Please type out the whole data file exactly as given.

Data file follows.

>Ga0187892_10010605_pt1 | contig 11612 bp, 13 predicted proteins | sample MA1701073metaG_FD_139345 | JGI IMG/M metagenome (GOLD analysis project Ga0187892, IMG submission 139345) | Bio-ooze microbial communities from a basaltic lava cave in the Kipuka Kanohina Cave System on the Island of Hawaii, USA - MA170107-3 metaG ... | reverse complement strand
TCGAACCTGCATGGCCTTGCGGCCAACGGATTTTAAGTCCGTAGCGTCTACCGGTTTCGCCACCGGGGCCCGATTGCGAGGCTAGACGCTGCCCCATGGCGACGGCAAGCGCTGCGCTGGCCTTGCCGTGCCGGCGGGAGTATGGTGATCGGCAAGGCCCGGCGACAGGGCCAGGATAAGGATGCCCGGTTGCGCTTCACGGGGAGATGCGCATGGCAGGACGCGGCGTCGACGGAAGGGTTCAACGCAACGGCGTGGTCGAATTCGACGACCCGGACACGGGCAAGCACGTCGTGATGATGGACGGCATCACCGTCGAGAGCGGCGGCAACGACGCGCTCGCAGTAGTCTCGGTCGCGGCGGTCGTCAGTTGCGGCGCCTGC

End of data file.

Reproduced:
>Ga0187892_10010605_pt1 | contig 11612 bp, 13 predicted proteins | sample MA1701073metaG_FD_139345 | JGI IMG/M metagenome (GOLD analysis project Ga0187892, IMG submission 139345) | Bio-ooze microbial communities from a basaltic lava cave in the Kipuka Kanohina Cave System on the Island of Hawaii, USA - MA170107-3 metaG ... | reverse complement strand
TCGAACCTGCATGGCCTTGCGGCCAACGGATTTTAAGTCCGTAGCGTCTACCGGTTTCGCCACCGGGGCCCGATTGCGAGGCTAGACGCTGCCCCATGGCGACGGCAAGCGCTGCGCTGGCCTTGCCGTGCCGGCGGGAGTATGGTGATCGGCAAGGCCCGGCGACAGGGCCAGGATAAGGATGCCCGGTTGCGCTTCACGGGGAGATGCGCATGGCAGGACGCGGCGTCGACGGAAGGGTTCAACGCAACGGCGTGGTCGAATTCGACGACCCGGACACGGGCAAGCACGTCGTGATGATGGACGGCATCACCGTCGAGAGCGGCGGCAACGACGCGCTCGCAGTAGTCTCGGTCGCGGCGGTCGTCAGTTGCGGCGCCTGC